Goalkicking legend John Coleman
Sixty years after the career of one of Australian Rules football's greatest players came to a sudden end, rare footage of Essendon champion John Coleman has been re-discovered, preserved and released by the NFSA. This silent colour 16mm film of action at the Melbourne Cricket Ground from the 1953 Victorian Football League (VFL) First Semi Final between Footscray and Essendon features the forward contesting marks against perhaps his toughest opponent, Footscray Full Back Herb Henderson.
The footage commences with an Essendon-supporting child wrapping up his guernsey for another season. Then follows both teams entering the ground with a blink and you'll miss Coleman, as vice-captain, leading the Bombers out on the ground through the banner.
Captain Bill Hutchison, enters last through a team guard of honour in recognition of his Brownlow Medal victory, won earlier in the week. Then the action commences as the two teams battle out a hard fought close, low scoring contest marred by the nearly 100kph gale force winds which made conditions particularly difficult for marking forwards.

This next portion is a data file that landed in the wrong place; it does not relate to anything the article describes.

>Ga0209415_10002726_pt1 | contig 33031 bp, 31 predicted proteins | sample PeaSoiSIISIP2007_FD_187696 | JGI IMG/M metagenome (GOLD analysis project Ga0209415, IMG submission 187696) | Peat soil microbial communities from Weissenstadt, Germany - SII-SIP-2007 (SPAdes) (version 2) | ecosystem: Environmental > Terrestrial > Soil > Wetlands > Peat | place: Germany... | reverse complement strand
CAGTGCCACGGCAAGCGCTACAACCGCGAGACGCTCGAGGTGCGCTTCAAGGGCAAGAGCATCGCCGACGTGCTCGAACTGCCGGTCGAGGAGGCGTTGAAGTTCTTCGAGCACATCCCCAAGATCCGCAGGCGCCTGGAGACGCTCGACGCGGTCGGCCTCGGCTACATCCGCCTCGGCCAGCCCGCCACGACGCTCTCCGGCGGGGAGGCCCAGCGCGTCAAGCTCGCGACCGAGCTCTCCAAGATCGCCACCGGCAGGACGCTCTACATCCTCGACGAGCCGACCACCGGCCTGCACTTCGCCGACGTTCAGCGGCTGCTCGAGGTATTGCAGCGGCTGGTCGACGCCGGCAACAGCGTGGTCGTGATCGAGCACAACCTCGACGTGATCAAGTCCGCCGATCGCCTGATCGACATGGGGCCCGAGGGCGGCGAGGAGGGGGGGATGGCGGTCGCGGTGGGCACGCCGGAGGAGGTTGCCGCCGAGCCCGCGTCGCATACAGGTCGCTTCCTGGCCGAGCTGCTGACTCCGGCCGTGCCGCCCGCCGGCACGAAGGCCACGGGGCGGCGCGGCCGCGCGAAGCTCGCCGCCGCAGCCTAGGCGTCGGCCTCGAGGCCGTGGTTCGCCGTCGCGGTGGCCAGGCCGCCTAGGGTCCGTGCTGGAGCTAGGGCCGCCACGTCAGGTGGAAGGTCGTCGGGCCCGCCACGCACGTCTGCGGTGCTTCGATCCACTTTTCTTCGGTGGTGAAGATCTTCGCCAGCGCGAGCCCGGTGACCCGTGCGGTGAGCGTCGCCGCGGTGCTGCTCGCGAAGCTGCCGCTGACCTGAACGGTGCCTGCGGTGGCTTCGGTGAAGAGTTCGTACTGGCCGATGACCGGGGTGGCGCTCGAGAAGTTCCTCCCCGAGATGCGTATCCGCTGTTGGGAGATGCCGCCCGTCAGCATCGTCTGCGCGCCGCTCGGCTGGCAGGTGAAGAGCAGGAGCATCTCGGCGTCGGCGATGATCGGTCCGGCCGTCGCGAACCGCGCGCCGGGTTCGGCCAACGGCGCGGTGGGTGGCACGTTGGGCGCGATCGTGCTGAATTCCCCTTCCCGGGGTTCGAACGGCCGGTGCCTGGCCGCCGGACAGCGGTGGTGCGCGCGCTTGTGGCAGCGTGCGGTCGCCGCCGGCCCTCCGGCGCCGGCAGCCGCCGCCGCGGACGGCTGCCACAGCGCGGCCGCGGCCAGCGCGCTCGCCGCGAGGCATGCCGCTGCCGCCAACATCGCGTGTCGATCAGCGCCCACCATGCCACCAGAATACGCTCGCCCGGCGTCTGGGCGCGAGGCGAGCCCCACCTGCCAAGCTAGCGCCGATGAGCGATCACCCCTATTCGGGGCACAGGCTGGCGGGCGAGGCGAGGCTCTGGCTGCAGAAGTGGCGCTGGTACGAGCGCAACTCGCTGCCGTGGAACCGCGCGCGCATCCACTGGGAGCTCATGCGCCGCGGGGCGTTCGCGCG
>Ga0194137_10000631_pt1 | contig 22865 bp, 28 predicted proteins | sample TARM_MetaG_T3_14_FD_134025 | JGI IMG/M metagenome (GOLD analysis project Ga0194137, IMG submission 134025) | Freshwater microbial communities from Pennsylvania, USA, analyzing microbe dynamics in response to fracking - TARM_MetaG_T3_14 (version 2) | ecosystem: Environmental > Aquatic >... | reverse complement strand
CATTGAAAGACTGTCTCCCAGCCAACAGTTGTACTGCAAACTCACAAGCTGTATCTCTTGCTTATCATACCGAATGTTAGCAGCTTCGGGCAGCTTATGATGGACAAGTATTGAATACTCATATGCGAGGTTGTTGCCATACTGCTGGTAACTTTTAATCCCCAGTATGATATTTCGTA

Despite kicking an early goal in the first quarter (not captured on film), Coleman's poor physical state, combined with the heavy wind and pitted against arguably his toughest opponent, Footscray/Western Bulldogs Team of The Century Fullback Herb Henderson, would see him held goalless for the rest of the game. A shadow of his usual energetic self, The Argus' match report would describe Coleman's appearance as "ashen and gaunt [and] palpably unfit". It is with some sad irony that this unearthed film captures Coleman's worst performance of the 1953 season.
Coleman aside, the discovery of the reel is also memorable for Footscray/Western Bulldogs supporters. Having lost all 6 of their previous final's appearances since their first in 1938, the Bulldogs, lead by charismatic captain Charlie Sutton, would taste their first finals victory on this day, winning the low scoring contest by 8 points, 6 13 49 to 5 11 41.
Several passages of play feature young Bulldogs recruit and future 'Mr Football' Ted Whitten (wearing his famous no. 3) and in what might be considered in today's football parlance a 'gang tackle', Sutton (no. 6) and defender Angus Abbey (no. 30) win a free kick in bringing down speedy Essendon winger Lance Mann. The resultant play leads to Bulldog Lionel "Nappy" Ollington (no. 8) -- the legendary 'two-up' proponent - kicking towards the Footscray forward line, upon which the film abruptly ends.
Notes by Simon Smith